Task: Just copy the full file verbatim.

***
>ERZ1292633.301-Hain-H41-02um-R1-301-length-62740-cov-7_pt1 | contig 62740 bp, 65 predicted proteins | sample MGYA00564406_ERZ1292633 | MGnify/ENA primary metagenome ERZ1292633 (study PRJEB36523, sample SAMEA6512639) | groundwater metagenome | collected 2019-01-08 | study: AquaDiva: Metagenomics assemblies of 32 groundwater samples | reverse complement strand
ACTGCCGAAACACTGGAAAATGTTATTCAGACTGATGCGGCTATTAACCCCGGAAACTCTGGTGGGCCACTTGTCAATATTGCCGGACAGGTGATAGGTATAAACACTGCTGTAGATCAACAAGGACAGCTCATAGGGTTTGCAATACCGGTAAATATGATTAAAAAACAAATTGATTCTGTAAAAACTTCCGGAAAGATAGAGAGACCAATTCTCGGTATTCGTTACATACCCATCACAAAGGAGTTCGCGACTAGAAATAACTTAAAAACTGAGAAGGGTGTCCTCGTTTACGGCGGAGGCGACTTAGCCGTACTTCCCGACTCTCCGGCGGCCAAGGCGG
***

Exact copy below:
>ERZ1292633.301-Hain-H41-02um-R1-301-length-62740-cov-7_pt1 | contig 62740 bp, 65 predicted proteins | sample MGYA00564406_ERZ1292633 | MGnify/ENA primary metagenome ERZ1292633 (study PRJEB36523, sample SAMEA6512639) | groundwater metagenome | collected 2019-01-08 | study: AquaDiva: Metagenomics assemblies of 32 groundwater samples | reverse complement strand
ACTGCCGAAACACTGGAAAATGTTATTCAGACTGATGCGGCTATTAACCCCGGAAACTCTGGTGGGCCACTTGTCAATATTGCCGGACAGGTGATAGGTATAAACACTGCTGTAGATCAACAAGGACAGCTCATAGGGTTTGCAATACCGGTAAATATGATTAAAAAACAAATTGATTCTGTAAAAACTTCCGGAAAGATAGAGAGACCAATTCTCGGTATTCGTTACATACCCATCACAAAGGAGTTCGCGACTAGAAATAACTTAAAAACTGAGAAGGGTGTCCTCGTTTACGGCGGAGGCGACTTAGCCGTACTTCCCGACTCTCCGGCGGCCAAGGCGG